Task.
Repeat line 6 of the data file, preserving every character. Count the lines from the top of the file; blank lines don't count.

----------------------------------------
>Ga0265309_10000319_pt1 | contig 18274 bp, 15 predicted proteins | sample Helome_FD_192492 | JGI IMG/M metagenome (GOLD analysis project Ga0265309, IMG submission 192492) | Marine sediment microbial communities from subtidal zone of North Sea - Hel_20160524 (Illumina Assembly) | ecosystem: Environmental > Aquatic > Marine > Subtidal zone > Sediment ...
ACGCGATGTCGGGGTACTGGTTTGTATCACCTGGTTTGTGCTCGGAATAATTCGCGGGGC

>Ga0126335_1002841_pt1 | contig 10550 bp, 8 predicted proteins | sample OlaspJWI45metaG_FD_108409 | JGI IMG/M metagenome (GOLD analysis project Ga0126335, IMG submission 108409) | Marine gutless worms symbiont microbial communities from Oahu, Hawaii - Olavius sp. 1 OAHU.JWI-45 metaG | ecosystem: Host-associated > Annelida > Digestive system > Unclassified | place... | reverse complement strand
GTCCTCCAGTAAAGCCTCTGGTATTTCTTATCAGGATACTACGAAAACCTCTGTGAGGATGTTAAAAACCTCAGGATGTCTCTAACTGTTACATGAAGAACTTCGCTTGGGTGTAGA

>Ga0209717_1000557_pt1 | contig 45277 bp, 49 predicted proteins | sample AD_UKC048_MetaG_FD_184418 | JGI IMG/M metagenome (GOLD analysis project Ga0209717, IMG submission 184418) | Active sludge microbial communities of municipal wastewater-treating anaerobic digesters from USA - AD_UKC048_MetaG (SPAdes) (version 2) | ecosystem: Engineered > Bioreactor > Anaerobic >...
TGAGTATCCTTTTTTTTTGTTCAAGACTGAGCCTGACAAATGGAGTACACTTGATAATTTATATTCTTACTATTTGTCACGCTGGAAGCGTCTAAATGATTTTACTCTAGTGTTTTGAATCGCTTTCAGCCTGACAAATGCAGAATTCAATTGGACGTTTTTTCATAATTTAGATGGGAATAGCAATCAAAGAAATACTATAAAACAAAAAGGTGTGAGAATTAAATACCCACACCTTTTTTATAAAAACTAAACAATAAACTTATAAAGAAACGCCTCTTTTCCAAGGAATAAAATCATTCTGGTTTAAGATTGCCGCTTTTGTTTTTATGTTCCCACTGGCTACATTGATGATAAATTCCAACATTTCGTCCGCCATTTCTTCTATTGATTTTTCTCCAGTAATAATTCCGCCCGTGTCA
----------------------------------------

TGAGTATCCTTTTTTTTTGTTCAAGACTGAGCCTGACAAATGGAGTACACTTGATAATTTATATTCTTACTATTTGTCACGCTGGAAGCGTCTAAATGATTTTACTCTAGTGTTTTGAATCGCTTTCAGCCTGACAAATGCAGAATTCAATTGGACGTTTTTTCATAATTTAGATGGGAATAGCAATCAAAGAAATACTATAAAACAAAAAGGTGTGAGAATTAAATACCCACACCTTTTTTATAAAAACTAAACAATAAACTTATAAAGAAACGCCTCTTTTCCAAGGAATAAAATCATTCTGGTTTAAGATTGCCGCTTTTGTTTTTATGTTCCCACTGGCTACATTGATGATAAATTCCAACATTTCGTCCGCCATTTCTTCTATTGATTTTTCTCCAGTAATAATTCCGCCCGTGTCA